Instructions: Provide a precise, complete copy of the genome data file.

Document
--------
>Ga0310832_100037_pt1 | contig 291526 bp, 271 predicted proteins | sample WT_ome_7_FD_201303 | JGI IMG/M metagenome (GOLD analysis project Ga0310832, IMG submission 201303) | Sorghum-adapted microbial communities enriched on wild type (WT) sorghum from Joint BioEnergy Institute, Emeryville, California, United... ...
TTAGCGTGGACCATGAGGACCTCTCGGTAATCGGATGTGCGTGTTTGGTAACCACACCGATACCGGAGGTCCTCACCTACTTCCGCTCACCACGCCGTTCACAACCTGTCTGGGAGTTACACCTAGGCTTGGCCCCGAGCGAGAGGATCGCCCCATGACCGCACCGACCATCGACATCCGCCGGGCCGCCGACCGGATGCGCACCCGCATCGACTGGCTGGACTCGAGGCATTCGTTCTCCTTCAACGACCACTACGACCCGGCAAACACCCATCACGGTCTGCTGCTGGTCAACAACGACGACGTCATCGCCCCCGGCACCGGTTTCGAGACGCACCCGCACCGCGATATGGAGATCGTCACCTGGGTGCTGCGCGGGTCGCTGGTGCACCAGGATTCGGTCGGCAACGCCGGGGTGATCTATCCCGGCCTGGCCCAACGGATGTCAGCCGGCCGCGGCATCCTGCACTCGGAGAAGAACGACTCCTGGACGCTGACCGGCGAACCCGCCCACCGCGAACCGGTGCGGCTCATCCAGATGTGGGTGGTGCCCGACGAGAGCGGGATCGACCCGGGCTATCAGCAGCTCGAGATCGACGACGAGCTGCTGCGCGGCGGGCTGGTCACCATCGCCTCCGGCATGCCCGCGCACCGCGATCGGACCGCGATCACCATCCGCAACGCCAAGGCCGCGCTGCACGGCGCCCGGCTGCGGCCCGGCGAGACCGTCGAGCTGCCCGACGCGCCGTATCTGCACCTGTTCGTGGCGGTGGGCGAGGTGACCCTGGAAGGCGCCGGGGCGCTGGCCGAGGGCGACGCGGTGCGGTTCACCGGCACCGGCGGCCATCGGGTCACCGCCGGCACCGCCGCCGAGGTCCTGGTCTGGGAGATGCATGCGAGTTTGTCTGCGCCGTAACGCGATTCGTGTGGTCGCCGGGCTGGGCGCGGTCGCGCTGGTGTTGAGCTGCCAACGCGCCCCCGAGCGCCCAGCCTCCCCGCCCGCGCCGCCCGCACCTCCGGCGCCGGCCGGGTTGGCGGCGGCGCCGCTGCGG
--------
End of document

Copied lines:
>Ga0310832_100037_pt1 | contig 291526 bp, 271 predicted proteins | sample WT_ome_7_FD_201303 | JGI IMG/M metagenome (GOLD analysis project Ga0310832, IMG submission 201303) | Sorghum-adapted microbial communities enriched on wild type (WT) sorghum from Joint BioEnergy Institute, Emeryville, California, United... ...
TTAGCGTGGACCATGAGGACCTCTCGGTAATCGGATGTGCGTGTTTGGTAACCACACCGATACCGGAGGTCCTCACCTACTTCCGCTCACCACGCCGTTCACAACCTGTCTGGGAGTTACACCTAGGCTTGGCCCCGAGCGAGAGGATCGCCCCATGACCGCACCGACCATCGACATCCGCCGGGCCGCCGACCGGATGCGCACCCGCATCGACTGGCTGGACTCGAGGCATTCGTTCTCCTTCAACGACCACTACGACCCGGCAAACACCCATCACGGTCTGCTGCTGGTCAACAACGACGACGTCATCGCCCCCGGCACCGGTTTCGAGACGCACCCGCACCGCGATATGGAGATCGTCACCTGGGTGCTGCGCGGGTCGCTGGTGCACCAGGATTCGGTCGGCAACGCCGGGGTGATCTATCCCGGCCTGGCCCAACGGATGTCAGCCGGCCGCGGCATCCTGCACTCGGAGAAGAACGACTCCTGGACGCTGACCGGCGAACCCGCCCACCGCGAACCGGTGCGGCTCATCCAGATGTGGGTGGTGCCCGACGAGAGCGGGATCGACCCGGGCTATCAGCAGCTCGAGATCGACGACGAGCTGCTGCGCGGCGGGCTGGTCACCATCGCCTCCGGCATGCCCGCGCACCGCGATCGGACCGCGATCACCATCCGCAACGCCAAGGCCGCGCTGCACGGCGCCCGGCTGCGGCCCGGCGAGACCGTCGAGCTGCCCGACGCGCCGTATCTGCACCTGTTCGTGGCGGTGGGCGAGGTGACCCTGGAAGGCGCCGGGGCGCTGGCCGAGGGCGACGCGGTGCGGTTCACCGGCACCGGCGGCCATCGGGTCACCGCCGGCACCGCCGCCGAGGTCCTGGTCTGGGAGATGCATGCGAGTTTGTCTGCGCCGTAACGCGATTCGTGTGGTCGCCGGGCTGGGCGCGGTCGCGCTGGTGTTGAGCTGCCAACGCGCCCCCGAGCGCCCAGCCTCCCCGCCCGCGCCGCCCGCACCTCCGGCGCCGGCCGGGTTGGCGGCGGCGCCGCTGCGG